Beth Bailey, Ph.D.
Beth Bailey is a social/cultural historian of the 20th century United States and Professor of History at Temple University. Her research has focused on the history of gender and sexuality within the context of the importance of “respectability” in postwar American culture. She is the author of From Front Porch to Back Seat: Courtship in 20th Century America and Sex in the Heartland, and co-author of the American history survey text, A People and a Nation. Her research has been supported by fellowships from the Woodrow Wilson Center for International Studies, the National Endowment for the Humanities, and the American Council of Learned Societies. Prof. Bailey earned her M.A. and Ph.D. in American History from the University of Chicago.
Bradford Martin, Ph.D.
Bradford Martin focuses on post-World War II political, cultural, social, and intellectual history. His first book, The Theatre Is in the Streets: Politics and Performance in 1960s America, ties together his Yale undergraduate interests in History and Theatre Studies and his graduate pursuit of American Studies. It won the 2005 New England American Studies Association Lois P. Rudnick Book Prize. His second book, The Other Eighties: A Secret History of America in the Age of Reagan, explores the place of the political left during the conservative Reagan years. Prof. Martin serves as History Curriculum Coordinator at Bryant University, and teaches courses on The United States in the 1960s, The History of Popular Culture, and The United States in the 1970s and 1980s.
Shealeen A. Meaney, Ph.D.
Shealeen A. Meaney studies early 20th century American culture, feminism, and women’s writing. As Director of the Helen M. Upton Center for Women’s Studies at Russell Sage College, she brings a commitment to interdisciplinary humanities work and experience developing programming aimed at bridging academic and non-academic communities. Her dissertation focuses on the 1920s phenomenon—shocking at the time—of women traveling unaccompanied by the men in their lives. Her scholarship, grounded in history, explores what it meant for women of that era to “travel,” in a figurative sense, far from their roots. Prof. Meaney teaches seminars on Feminist Literary and Cultural Theory, Women Changing the World, and Literature and Culture of the 1920s.
Susan M. Yohn, Ph.D.
Susan M. Yohn is a scholar of American women’s history and migrations, including U.S. social and geographic mobility. She chairs Hofstra University’s History department, has served as director of its Women’s Studies Program, and is treasurer of the Berkshire Conference of Women Historians. Her current research focuses on women in corporate America in the latter part of the 20th century, and the extent to which women’s colleges served as vehicles of social mobility. Prof. Yohn served as historical advisor for the online documentary, Timeline: 50 years of Catalyst, which marked that anniversary for the women’s workplace advocacy group. Her recent articles and papers include “Diversity as a Business Strategy or How Liberal Feminism Saved American Capitalism in the late 20th Century.”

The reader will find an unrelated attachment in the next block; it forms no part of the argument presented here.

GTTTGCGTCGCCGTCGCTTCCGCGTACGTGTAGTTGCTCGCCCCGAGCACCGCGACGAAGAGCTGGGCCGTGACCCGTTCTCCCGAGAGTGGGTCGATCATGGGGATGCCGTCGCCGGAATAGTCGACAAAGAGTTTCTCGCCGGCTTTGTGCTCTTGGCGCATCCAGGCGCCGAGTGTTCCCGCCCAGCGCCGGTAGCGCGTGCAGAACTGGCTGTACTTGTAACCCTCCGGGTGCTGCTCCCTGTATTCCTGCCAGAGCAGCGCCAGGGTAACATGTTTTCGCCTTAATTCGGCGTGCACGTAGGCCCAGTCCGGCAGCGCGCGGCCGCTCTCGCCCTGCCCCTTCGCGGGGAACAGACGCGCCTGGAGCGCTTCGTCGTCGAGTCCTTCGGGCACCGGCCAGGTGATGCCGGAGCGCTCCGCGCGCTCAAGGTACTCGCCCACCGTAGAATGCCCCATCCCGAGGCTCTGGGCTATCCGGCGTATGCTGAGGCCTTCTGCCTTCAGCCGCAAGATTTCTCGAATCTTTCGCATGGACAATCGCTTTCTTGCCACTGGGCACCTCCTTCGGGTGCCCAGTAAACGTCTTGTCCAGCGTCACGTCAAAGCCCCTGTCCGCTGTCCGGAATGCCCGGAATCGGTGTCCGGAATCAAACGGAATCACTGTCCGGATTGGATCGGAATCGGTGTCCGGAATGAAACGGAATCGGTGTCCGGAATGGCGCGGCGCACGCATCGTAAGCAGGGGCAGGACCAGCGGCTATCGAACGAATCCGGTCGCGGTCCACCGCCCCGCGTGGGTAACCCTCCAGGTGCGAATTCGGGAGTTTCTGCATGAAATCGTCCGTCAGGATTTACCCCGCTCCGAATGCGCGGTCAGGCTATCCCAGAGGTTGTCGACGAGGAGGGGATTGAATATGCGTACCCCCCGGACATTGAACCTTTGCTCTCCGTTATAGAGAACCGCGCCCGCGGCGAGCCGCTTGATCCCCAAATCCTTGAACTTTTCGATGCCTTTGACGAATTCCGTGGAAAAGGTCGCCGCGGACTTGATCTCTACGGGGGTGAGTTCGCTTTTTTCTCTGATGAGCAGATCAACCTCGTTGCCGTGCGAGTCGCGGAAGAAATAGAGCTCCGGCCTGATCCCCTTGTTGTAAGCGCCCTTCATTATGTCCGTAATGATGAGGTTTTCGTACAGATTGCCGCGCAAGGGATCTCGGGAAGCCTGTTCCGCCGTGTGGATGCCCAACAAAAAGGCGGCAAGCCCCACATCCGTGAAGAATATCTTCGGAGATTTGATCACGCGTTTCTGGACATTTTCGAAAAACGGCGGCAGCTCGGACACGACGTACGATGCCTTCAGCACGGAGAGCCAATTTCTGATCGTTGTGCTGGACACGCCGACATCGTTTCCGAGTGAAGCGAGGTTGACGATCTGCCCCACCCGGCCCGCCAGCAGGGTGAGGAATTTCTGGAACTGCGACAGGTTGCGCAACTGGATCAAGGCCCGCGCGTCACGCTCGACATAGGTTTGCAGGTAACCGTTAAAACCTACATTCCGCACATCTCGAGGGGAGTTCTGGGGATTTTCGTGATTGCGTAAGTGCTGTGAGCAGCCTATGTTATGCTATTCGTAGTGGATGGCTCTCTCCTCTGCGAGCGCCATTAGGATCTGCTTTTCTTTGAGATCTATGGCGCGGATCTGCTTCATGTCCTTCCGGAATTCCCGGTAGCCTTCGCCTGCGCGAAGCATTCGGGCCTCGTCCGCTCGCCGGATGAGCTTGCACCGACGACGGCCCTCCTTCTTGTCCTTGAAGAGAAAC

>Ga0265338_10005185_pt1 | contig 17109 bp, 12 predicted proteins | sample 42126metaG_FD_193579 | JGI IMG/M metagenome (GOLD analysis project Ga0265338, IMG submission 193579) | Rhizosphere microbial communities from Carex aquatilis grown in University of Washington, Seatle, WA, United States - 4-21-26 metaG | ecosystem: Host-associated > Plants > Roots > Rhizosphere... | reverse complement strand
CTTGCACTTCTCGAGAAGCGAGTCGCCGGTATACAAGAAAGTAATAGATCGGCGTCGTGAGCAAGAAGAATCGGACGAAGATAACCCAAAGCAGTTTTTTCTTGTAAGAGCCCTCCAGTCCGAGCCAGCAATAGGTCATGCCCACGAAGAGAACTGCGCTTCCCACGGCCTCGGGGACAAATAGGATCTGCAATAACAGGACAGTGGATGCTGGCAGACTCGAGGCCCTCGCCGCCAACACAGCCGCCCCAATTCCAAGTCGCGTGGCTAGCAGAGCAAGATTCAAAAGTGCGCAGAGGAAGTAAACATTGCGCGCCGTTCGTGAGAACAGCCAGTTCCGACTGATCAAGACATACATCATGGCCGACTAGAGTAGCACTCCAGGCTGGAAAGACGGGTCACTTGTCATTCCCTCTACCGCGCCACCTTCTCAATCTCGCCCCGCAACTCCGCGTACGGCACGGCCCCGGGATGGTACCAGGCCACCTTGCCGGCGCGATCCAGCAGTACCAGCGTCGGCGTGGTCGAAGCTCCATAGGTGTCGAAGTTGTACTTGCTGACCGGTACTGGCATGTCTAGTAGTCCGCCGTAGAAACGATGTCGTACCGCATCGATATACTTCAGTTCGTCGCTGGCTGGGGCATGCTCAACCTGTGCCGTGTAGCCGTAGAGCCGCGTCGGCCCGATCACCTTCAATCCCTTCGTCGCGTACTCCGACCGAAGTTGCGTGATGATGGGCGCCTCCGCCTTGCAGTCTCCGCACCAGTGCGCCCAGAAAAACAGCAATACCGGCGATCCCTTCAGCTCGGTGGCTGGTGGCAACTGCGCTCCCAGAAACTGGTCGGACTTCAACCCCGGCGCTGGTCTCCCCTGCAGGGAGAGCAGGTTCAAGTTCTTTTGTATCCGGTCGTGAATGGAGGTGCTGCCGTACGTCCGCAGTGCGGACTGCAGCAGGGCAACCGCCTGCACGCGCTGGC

Stephen Brier, Ph.D.
Stephen Brier offers extensive experience in producing historical documentaries and online narratives, as well as expertise as a leading historian of 20th century U.S. labor economics. He will consult on the filming, editing, direction, and presentation of the film and related online offerings. Prof. Brier serves as senior academic technology officer, and coordinator and founder of the Doctoral Certificate Program in Interactive Technology and Pedagogy, at The Graduate Center of the City University of New York (CUNY); as co-director of The Graduate Center’s New Media Lab; and as faculty co-chair of its Digital Studies/Digital Humanities Group at the Center for the Humanities. Prof. Brier co-founded the American Social History Project at CUNY, and served as supervising editor and co-author of the award-winning Who Built America? multimedia history curriculum. He received his Ph.D. in U.S. History from UCLA.
Tom Lewis, Ph.D.
Tom Lewis, a professor of English at Skidmore College and author of The Hudson: A History, brings expertise in documentary and an insider’s understanding of Skidmore College. He joined the Skidmore faculty in the fall of 1968 from Columbia University, where he earned his M.A. and Ph.D. and witnessed the student uprisings on that campus in the spring of 1968. His book is a grand retelling of the Hudson River’s past, featuring well-known and little-known stories of the people who lived and worked along its shores. His previous books include Divided Highways: Building the Interstate Highways, Transforming American Life, and Empire of the Air: The Men Who Made Radio, both made into acclaimed PBS documentaries. Prof. Lewis co-directed Divided Highways, which received a 1997 Peabody Award. Ken Burns directed Empire of the Air, which earned an Emmy nomination for Outstanding Informational Special.